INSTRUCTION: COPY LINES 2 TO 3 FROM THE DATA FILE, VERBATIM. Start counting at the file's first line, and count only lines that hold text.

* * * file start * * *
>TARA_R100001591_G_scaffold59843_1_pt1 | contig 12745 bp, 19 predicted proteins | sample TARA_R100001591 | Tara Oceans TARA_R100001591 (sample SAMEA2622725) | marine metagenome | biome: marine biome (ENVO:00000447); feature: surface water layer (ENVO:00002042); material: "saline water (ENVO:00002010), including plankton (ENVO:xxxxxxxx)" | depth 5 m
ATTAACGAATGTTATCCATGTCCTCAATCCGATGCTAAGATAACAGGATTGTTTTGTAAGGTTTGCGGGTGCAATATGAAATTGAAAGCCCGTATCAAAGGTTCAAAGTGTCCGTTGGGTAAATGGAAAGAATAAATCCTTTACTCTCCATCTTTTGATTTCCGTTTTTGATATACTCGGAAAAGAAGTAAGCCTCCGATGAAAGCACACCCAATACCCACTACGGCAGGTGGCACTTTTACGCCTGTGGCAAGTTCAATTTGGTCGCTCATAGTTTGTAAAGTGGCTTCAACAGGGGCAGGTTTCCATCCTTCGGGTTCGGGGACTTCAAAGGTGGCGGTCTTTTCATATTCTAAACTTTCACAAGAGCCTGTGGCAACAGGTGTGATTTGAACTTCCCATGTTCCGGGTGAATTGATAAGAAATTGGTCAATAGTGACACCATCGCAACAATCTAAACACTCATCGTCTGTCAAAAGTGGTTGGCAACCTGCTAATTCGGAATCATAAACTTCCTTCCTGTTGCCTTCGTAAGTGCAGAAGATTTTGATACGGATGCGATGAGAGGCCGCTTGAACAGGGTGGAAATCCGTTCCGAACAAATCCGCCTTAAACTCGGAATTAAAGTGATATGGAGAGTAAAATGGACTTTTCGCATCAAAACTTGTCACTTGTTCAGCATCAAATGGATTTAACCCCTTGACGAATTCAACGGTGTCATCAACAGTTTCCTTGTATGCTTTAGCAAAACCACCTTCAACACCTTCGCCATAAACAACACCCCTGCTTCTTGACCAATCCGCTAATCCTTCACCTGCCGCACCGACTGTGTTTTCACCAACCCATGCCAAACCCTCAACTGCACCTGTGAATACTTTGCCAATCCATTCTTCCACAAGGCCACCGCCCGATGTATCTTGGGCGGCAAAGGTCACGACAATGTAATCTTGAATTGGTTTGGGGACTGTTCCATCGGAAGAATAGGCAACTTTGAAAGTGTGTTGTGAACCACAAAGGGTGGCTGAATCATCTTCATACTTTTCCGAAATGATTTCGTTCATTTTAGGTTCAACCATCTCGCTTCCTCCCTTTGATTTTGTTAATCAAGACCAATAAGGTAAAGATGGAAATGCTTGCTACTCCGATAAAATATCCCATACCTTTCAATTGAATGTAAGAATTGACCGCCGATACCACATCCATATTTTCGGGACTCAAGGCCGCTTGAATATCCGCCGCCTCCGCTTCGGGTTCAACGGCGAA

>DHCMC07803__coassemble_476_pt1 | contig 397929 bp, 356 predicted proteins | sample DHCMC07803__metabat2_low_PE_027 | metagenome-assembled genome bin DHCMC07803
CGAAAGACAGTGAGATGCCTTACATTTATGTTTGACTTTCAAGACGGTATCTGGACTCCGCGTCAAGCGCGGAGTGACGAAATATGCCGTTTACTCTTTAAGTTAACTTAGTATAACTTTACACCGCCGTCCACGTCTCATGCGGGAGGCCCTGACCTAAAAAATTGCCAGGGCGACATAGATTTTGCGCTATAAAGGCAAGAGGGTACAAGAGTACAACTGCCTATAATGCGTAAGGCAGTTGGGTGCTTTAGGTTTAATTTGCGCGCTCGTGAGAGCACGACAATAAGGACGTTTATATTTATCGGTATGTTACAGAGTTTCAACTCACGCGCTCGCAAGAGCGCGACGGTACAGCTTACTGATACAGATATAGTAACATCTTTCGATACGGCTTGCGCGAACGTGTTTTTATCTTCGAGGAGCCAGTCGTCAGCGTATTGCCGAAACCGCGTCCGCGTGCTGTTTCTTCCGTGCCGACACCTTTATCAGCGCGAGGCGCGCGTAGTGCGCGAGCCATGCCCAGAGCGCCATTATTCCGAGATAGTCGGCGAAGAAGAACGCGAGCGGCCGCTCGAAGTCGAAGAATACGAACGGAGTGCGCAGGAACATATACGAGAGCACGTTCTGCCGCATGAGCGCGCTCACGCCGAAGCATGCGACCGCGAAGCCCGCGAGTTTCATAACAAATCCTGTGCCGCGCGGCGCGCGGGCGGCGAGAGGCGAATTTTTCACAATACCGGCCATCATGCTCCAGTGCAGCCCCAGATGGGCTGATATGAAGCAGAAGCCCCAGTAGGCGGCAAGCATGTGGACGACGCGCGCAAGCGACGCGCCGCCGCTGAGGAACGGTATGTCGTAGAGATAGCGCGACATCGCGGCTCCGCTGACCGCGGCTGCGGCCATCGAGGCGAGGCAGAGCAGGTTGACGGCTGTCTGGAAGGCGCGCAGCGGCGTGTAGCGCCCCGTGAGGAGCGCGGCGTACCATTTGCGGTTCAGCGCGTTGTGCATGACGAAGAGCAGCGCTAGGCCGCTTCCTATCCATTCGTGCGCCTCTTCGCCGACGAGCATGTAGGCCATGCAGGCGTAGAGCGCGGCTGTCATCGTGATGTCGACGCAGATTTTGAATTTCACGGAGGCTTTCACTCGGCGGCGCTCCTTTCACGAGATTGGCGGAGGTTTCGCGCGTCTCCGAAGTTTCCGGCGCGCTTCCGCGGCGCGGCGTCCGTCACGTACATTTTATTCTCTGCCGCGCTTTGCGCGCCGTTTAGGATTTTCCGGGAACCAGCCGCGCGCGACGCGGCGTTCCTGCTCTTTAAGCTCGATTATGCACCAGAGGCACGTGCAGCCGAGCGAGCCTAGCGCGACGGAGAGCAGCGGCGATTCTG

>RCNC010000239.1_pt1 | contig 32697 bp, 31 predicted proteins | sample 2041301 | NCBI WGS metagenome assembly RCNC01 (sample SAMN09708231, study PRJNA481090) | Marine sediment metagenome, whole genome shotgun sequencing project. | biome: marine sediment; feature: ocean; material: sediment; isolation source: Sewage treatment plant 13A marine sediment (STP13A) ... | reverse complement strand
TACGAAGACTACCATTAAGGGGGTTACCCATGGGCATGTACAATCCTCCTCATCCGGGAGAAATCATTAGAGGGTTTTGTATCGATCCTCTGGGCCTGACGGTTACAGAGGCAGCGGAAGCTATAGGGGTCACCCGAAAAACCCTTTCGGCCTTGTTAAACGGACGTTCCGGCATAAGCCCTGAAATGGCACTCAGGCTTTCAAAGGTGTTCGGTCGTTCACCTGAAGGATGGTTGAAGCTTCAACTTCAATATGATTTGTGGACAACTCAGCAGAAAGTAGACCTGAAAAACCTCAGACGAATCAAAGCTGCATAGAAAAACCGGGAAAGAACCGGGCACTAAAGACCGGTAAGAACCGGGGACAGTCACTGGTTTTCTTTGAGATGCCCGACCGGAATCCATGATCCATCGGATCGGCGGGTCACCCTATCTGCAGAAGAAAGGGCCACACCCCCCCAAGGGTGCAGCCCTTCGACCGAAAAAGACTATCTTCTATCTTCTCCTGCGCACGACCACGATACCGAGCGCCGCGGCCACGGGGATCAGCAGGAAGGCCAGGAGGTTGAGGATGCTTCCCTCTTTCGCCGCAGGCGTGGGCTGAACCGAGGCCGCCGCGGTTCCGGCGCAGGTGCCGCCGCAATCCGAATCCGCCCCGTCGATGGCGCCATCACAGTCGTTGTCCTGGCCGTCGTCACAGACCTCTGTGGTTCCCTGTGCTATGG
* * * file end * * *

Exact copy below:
ATTAACGAATGTTATCCATGTCCTCAATCCGATGCTAAGATAACAGGATTGTTTTGTAAGGTTTGCGGGTGCAATATGAAATTGAAAGCCCGTATCAAAGGTTCAAAGTGTCCGTTGGGTAAATGGAAAGAATAAATCCTTTACTCTCCATCTTTTGATTTCCGTTTTTGATATACTCGGAAAAGAAGTAAGCCTCCGATGAAAGCACACCCAATACCCACTACGGCAGGTGGCACTTTTACGCCTGTGGCAAGTTCAATTTGGTCGCTCATAGTTTGTAAAGTGGCTTCAACAGGGGCAGGTTTCCATCCTTCGGGTTCGGGGACTTCAAAGGTGGCGGTCTTTTCATATTCTAAACTTTCACAAGAGCCTGTGGCAACAGGTGTGATTTGAACTTCCCATGTTCCGGGTGAATTGATAAGAAATTGGTCAATAGTGACACCATCGCAACAATCTAAACACTCATCGTCTGTCAAAAGTGGTTGGCAACCTGCTAATTCGGAATCATAAACTTCCTTCCTGTTGCCTTCGTAAGTGCAGAAGATTTTGATACGGATGCGATGAGAGGCCGCTTGAACAGGGTGGAAATCCGTTCCGAACAAATCCGCCTTAAACTCGGAATTAAAGTGATATGGAGAGTAAAATGGACTTTTCGCATCAAAACTTGTCACTTGTTCAGCATCAAATGGATTTAACCCCTTGACGAATTCAACGGTGTCATCAACAGTTTCCTTGTATGCTTTAGCAAAACCACCTTCAACACCTTCGCCATAAACAACACCCCTGCTTCTTGACCAATCCGCTAATCCTTCACCTGCCGCACCGACTGTGTTTTCACCAACCCATGCCAAACCCTCAACTGCACCTGTGAATACTTTGCCAATCCATTCTTCCACAAGGCCACCGCCCGATGTATCTTGGGCGGCAAAGGTCACGACAATGTAATCTTGAATTGGTTTGGGGACTGTTCCATCGGAAGAATAGGCAACTTTGAAAGTGTGTTGTGAACCACAAAGGGTGGCTGAATCATCTTCATACTTTTCCGAAATGATTTCGTTCATTTTAGGTTCAACCATCTCGCTTCCTCCCTTTGATTTTGTTAATCAAGACCAATAAGGTAAAGATGGAAATGCTTGCTACTCCGATAAAATATCCCATACCTTTCAATTGAATGTAAGAATTGACCGCCGATACCACATCCATATTTTCGGGACTCAAGGCCGCTTGAATATCCGCCGCCTCCGCTTCGGGTTCAACGGCGAA

>DHCMC07803__coassemble_476_pt1 | contig 397929 bp, 356 predicted proteins | sample DHCMC07803__metabat2_low_PE_027 | metagenome-assembled genome bin DHCMC07803